The same year, she petitioned the city to fund a home for courtesans and their children, with Veronica herself working as the official administrator. There, she taught the women to read and write and eventually opened the house to other impoverished families in need.

But later that year, the threat of plague forced Veronica and her young nephews, then in her care, to flee the city. When she returned in 1577, she found her house ransacked and her reputation destroyed. In 1580, the Inquisition called her to stand trial for witchcraft. She called a prominent patron to come to her defense, and the court ultimately found her innocent of all charges.

But recovering her title of “honest courtesan” proved almost impossible. Veronica managed to published one final book of poems, but her client list began to dwindle. When her last suitor died in 1582, Veronica moved out of her once-beautiful house. Her tax declaration in 1582 records Veronica living in the area of Venice where old prostitutes were exiled, the neighborhood in which historians presumed she died.

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A Woman to Know: Veronica Franco

When we too are armed and trained, we can convince men that we have hands, feet, and a heart like yours; and although we may be delicate and soft, some men who are delicate are also strong. — Veronica

When we too are armed and trained, we can convince men that we have hands, feet, and a heart like yours; and although we may be delicate and soft, some men who are delicate are also strong. — Veronica Franco

(image via Wikimedia Commons)

Veronica was known as “the honest courtesan.” That’s the term 16th century Venetians used to describe a local call girl who attracted men with her intelligence and wit as well as her good looks and sexual prowess. She certainly earned the so-called compliment — by the time she was 20, Veronica could play multiple instruments, including the lute and the spinet piano; dazzle scholars with her adept references to Greek poetry and ancient history; paint alongside the best of the Renaissance artists, some of whom were her clients; and even (notoriously) write epic poems.

In 1575, already well-known (and even officially recorded!) as one of the city’s most popular courtesans, Veronica published her first book of poems — erotic poems. She included original verses of her own as well as a selection of her lovers’ own works, all written in praise of her charm and beauty. She set up her legendary parlor as an artists’ salon, bringing her patrons together with contemporary painters and writers.

The same year, she petitioned the city to fund a home for courtesans and their children, with Veronica herself working as the official administrator. There, she taught the women to read and write and eventually opened the house to other impoverished families in need.

But later that year, the threat of plague forced Veronica and her young nephews, then in her care, to flee the city. When she returned in 1577, she found her house ransacked and her reputation destroyed. In 1580, the Inquisition called her to stand trial for witchcraft. She called a prominent patron to come to her defense, and the court ultimately found her innocent of all charges.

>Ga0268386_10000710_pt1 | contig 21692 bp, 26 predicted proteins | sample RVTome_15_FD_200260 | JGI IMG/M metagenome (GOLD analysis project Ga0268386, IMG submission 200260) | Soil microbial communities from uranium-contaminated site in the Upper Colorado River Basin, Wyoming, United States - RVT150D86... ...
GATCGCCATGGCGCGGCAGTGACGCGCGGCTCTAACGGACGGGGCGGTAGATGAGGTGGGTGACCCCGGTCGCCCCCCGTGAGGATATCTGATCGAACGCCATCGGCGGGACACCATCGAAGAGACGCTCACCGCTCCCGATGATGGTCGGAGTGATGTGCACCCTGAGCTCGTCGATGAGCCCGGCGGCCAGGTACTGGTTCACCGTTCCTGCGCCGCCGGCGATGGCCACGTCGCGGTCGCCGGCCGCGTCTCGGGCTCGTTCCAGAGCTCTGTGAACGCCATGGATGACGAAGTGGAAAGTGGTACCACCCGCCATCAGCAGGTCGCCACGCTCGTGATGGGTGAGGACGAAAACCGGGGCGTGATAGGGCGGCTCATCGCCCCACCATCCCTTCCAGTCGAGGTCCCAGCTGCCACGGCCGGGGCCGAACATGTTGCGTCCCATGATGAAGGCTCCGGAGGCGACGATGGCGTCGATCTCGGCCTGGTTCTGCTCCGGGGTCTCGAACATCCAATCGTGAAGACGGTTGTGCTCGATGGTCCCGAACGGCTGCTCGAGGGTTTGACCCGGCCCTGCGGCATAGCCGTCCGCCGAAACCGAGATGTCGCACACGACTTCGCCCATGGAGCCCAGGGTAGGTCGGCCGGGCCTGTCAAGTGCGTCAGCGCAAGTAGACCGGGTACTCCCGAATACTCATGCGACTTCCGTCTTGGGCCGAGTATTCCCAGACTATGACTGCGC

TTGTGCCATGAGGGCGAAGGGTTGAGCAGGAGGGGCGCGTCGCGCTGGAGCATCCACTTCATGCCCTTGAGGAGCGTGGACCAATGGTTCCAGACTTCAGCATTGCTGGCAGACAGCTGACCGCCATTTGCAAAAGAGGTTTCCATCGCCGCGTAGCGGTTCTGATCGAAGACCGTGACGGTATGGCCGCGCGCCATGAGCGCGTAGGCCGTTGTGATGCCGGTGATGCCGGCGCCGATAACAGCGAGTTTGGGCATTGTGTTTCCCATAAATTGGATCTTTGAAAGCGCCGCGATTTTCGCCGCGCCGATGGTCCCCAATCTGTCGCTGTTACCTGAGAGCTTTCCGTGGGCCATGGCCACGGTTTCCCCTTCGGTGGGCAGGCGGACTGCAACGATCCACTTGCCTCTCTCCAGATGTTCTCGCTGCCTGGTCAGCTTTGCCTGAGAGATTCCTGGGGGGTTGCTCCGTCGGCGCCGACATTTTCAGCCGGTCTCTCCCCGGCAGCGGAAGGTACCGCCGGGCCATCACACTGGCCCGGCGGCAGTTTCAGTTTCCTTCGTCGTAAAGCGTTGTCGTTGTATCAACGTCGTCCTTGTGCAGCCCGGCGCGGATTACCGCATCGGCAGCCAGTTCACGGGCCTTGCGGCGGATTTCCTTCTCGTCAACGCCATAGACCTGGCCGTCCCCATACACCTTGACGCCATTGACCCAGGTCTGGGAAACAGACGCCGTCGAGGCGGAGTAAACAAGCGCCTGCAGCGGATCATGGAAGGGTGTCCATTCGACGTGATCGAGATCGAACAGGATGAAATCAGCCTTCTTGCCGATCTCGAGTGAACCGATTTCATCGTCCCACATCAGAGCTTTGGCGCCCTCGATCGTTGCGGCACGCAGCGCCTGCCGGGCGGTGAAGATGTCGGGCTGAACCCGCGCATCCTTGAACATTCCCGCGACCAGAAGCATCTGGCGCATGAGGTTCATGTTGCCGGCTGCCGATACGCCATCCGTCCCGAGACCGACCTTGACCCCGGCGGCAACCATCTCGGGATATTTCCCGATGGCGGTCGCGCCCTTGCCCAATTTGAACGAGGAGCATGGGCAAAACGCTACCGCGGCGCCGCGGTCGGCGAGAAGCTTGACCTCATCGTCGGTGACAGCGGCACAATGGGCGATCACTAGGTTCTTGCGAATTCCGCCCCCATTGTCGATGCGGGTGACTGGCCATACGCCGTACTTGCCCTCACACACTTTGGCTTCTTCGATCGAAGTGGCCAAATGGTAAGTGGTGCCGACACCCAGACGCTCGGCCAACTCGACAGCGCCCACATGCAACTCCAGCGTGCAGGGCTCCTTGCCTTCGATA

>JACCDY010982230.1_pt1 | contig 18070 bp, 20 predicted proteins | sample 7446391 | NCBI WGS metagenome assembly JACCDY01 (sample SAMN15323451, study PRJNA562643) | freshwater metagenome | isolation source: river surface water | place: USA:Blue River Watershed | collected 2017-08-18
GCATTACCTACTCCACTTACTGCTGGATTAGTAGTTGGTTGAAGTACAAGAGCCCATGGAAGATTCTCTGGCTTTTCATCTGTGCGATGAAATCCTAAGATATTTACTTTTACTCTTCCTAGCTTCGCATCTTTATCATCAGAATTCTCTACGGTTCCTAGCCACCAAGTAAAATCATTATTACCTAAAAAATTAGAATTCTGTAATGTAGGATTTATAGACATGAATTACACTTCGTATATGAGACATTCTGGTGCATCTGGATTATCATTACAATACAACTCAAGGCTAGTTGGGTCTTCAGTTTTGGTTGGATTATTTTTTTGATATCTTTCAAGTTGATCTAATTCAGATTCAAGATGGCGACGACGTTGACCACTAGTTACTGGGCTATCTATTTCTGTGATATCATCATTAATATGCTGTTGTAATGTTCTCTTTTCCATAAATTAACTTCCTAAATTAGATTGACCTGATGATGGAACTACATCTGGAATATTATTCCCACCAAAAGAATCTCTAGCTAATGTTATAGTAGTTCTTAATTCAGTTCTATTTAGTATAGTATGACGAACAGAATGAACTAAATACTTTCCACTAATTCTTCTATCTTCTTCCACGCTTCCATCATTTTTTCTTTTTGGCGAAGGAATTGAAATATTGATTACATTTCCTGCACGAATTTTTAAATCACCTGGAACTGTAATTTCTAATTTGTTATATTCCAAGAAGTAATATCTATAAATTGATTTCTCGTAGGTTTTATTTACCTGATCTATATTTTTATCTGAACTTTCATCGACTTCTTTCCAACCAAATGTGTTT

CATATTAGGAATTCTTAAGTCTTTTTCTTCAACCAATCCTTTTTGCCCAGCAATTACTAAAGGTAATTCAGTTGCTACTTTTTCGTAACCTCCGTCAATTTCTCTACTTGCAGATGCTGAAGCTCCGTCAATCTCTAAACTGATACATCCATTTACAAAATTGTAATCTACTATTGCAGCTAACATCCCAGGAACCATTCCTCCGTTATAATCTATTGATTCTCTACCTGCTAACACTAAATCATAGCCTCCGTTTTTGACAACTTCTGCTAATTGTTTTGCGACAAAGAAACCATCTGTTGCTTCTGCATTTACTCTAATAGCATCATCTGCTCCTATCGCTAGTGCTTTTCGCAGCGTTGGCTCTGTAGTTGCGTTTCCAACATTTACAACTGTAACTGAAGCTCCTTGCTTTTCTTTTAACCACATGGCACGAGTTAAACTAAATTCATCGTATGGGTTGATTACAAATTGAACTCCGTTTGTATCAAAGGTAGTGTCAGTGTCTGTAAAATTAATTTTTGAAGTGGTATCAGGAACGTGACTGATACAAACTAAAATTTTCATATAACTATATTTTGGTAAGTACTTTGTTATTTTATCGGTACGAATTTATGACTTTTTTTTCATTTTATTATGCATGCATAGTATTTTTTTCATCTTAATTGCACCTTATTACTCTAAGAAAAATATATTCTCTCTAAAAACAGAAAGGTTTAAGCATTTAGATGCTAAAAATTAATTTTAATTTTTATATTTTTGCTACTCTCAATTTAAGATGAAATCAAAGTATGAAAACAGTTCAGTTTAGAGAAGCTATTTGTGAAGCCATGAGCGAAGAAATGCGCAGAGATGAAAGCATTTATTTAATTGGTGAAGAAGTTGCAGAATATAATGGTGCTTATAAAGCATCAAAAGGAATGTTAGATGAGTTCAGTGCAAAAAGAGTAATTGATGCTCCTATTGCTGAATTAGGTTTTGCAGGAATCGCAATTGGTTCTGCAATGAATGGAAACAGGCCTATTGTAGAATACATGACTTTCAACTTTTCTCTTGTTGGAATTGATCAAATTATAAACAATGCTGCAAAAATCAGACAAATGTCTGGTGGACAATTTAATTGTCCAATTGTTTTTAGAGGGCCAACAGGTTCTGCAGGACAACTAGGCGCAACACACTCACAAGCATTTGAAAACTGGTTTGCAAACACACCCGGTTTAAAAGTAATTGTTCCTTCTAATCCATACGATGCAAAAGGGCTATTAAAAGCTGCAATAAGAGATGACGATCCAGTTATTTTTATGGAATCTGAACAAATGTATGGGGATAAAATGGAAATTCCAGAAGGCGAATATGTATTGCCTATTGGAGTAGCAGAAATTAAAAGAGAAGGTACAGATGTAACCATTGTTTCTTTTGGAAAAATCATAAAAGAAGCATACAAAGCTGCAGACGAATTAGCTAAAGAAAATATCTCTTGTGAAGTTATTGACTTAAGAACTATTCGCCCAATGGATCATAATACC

But recovering her title of “honest courtesan” proved almost impossible. Veronica managed to published one final book of poems, but her client list began to dwindle. When her last suitor died in 1582, Veronica moved out of her once-beautiful house. Her tax declaration in 1582 records Veronica living in the area of Venice where old prostitutes were exiled, the neighborhood in which historians presumed she died.

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A Woman to Know: Doreen Valiente

She became a high priestess during an era when witchcraft was still very much in the broom closet. — Phyllis W. Curott

She became a high priestess during an era when witchcraft was still very much in the broom closet. — Phyllis W. Curott

(image via Wikimedia Commons)

In 1937, Doreen, then a 15-year-old girl brought up in a strict Christian home, walked out of her convent school. She never returned.

From there, she pursued a lifelong fascination of hers, one that took her deep into a world of paganism, spells and “white witchcraft.” In 1953, following her research to the Isle of Man, she joined a group of witches known as “The New Forest Coven.” She quickly rose through the coven’s ranks, becoming the gathering’s high priestess and eventually revising the liturgy the other witches used as a sacred text. Her resulting book, “The Book of Shadows,” is now a cardinal text for many wiccans.

With her many books and speaking appearances, Doreen popularized “white withcraft,” or the practice of using the practice for the benefit of others. She advocated for the inclusion of other movements, like feminism and environmentalism. She rewrote and modernized the “Charge of the Goddess,” a text which witches today use when gathering in covens. Before she died in 1999, she was honored as “the mother of modern paganism.”